'You could plan a pretty picnic
but you can't predict the weather, Ms. Jackson...'
Ms. Jackson - Outkast
What will the future bring? This is always an important question to ask. Conservation policy makers tend to be interested in the future, as expressed in the term sustainability (Brundtland report, WCED 1987) which centres around our obligations to future generations.
However, the future is not always predictable. Our understanding of biodiversity and ecosystems is very limited. Most of the species on earth have not been described yet, and we know even less about their roles in ecosystems. Furthermore, although there are some exceptions (see Willis et al., 2007 for an overview of long-term data) most of the data used does not go back more than 60 years.
Mathematical models can be used for forecasting the effects on future biodiversity. In order to develop a model, scientists start by simplifying perceived reality through a number of assumptions, such as “all animals know the locations of all the food items” (an assumption behind the Ideal Free Distribution, a model from foraging ecology) or “all species are equally affected by climate change” (an assumption from Williams and Araujo, 2002). Using a number of predictor variables (such as precipitation, temperature or vegetation) and mathematical relationships between these variables and a response variable (such as species distribution) a model can then be used to predict the future state of the response variable. Subsequently, a model is ideally verified against existing observations of the response variable.
A successful model? Observed and predicted range of the red-backed shrike (Lanius collario) in the 1990’s using a species distribution model. Whatever might govern the distribution of this bird species, it is not quite covered in this model… Figure from Araujo et al., 2005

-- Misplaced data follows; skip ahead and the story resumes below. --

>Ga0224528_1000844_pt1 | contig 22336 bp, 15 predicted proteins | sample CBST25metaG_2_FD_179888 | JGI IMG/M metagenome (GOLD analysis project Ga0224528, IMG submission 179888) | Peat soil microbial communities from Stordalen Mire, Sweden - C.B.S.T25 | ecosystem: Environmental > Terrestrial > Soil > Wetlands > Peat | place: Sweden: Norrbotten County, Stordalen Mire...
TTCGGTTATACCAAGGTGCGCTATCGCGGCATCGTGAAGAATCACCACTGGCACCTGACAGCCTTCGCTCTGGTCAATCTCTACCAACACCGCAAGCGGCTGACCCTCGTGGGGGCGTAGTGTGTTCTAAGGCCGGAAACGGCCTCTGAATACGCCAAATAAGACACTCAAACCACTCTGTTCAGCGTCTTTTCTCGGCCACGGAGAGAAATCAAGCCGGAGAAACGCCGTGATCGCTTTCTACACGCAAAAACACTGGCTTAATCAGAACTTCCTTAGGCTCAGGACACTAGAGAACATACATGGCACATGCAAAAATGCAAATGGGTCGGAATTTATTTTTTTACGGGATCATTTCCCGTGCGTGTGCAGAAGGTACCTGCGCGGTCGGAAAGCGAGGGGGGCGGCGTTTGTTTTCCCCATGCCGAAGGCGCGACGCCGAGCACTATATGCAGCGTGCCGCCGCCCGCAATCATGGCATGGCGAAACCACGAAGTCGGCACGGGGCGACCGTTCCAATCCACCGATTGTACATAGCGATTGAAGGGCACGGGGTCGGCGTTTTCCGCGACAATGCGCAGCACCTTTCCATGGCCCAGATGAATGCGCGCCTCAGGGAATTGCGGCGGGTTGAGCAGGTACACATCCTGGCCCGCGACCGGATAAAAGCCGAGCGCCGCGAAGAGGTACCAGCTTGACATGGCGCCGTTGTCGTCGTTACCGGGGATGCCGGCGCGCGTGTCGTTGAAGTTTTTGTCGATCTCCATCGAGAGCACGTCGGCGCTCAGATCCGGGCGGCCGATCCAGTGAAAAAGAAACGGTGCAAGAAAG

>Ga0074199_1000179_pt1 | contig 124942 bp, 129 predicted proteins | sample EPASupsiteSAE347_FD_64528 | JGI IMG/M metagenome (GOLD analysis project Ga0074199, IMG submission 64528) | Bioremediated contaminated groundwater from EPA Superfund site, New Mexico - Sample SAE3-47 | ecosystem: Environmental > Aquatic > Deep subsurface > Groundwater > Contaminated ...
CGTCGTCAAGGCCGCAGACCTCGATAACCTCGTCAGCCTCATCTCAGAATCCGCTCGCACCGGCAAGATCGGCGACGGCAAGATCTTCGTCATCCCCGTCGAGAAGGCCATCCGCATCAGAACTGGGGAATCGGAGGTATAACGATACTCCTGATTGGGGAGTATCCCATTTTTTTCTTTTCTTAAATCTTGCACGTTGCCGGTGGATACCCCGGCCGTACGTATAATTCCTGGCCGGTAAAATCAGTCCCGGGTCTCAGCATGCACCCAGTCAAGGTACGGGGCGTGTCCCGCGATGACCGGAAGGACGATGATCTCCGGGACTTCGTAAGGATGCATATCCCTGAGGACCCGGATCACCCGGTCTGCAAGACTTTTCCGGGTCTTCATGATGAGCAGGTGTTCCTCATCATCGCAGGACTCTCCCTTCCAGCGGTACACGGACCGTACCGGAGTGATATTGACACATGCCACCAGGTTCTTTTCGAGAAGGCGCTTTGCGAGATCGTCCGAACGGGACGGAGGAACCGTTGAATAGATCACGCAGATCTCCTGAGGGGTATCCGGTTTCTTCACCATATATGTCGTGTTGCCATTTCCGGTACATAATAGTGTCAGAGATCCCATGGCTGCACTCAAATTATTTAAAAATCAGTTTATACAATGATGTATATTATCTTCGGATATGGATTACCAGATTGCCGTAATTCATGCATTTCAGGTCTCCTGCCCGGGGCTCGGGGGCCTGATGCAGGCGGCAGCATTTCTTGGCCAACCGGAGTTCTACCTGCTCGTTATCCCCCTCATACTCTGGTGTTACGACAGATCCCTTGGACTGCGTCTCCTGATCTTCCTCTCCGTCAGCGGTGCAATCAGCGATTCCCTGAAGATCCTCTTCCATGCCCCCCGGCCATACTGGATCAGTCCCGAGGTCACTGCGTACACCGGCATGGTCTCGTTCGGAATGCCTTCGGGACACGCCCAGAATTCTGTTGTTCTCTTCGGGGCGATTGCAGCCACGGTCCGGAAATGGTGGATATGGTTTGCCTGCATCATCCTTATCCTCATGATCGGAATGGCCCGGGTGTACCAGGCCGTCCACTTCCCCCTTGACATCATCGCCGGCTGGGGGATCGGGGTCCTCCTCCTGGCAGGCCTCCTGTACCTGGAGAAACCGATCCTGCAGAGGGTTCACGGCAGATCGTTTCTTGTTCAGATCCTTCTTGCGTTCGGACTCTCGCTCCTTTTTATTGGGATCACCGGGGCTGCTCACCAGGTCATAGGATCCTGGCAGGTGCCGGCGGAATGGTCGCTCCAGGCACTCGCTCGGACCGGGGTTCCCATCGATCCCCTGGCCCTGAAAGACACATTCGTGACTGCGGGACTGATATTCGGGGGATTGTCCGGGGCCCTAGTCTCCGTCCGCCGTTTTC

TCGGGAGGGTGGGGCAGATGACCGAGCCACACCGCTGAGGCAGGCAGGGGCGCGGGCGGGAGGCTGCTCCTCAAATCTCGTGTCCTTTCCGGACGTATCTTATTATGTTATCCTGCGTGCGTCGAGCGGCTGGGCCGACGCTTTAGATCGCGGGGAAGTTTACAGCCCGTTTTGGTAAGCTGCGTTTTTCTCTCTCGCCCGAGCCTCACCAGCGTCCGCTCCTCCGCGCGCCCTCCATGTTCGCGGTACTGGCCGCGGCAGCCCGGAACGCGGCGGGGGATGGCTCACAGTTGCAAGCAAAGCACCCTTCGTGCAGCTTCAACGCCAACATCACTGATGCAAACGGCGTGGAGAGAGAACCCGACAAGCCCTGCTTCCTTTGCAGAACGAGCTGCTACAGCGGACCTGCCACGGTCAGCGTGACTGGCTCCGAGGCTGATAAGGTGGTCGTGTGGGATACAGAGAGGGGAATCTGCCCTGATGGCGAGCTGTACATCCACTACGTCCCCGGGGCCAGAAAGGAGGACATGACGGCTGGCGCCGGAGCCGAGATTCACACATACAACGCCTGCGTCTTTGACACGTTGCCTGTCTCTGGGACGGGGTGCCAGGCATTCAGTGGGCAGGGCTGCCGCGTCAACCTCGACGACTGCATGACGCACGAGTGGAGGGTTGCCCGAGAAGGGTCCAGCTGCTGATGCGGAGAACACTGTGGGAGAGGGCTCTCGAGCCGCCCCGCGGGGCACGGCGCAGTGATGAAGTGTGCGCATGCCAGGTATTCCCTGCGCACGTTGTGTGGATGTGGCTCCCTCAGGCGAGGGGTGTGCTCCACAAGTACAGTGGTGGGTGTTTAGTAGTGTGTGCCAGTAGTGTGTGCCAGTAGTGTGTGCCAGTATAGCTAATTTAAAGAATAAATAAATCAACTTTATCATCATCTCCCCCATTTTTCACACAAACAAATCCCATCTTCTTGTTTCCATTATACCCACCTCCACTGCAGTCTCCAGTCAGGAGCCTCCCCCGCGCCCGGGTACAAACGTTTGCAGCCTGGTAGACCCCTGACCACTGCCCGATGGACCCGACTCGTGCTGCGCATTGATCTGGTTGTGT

Although some mathematical models are simple and relatively straightforward (if the mathematical hoo-ha is removed), others are quite complex. For instance, whilst the Bioclim model, used for forecasting the effects of climate change on biodiversity, could be compared to a primary school counting exercise, the spectral models used by the IPCC require skilled mathematicians to translate them.
We think that biodiversity-response models are crucial to conservation planning. Policy makers require, at the very least, the best guess of the scientific community as to what the impact of different policy choices will be. Without these predictions, they would be flying-blind, making decisions on the basis of myth and dogma.
However, we also think it is important that biodiversity policy makers remain aware of the limitations inherent in modelling. We want to remind them that our knowledge of biodiversity is very limited, and that mathematical models are sometimes no more than a way to hide the deficiencies in our understanding. Models, especially the less transparent ones, need a thorough verification and review process. Those making policy decisions want simple answers, clear-cut choices, and in this context there is a tendency to attach too much certainty to uncertain findings through modelling. It is crucial that conservation scientists resist this temptation.
Wouter Langhout and Tim Hodgetts
Araújo, M.B., Whittaker, R.J., Ladle, R.J. and Erhard, M. (2005) Reducing uncertainty in extinction risk from climate change. Global Ecology and Biogeography, 14: 529-538.
WCED (1987) Our common future. Available online at http://www.un-documents.net/wced-ocf.htm
Willis, K.J., Bennett, K.D., Froyd, C. and Figueroa-Rangel, B. (2007) How can knowledge of the past help conserving the future? The need for a long-term perspective in biodiversity conservation Philosophical Transactions of the Royal Society, Series B, 362: 175-186
Williams, P.H. & Araújo, M.B. (2002) Apples, oranges and probabilities: integrating multiple factors into biodiversity conservation with consistency. Environmental Modeling and Assessment, 7: 139-151.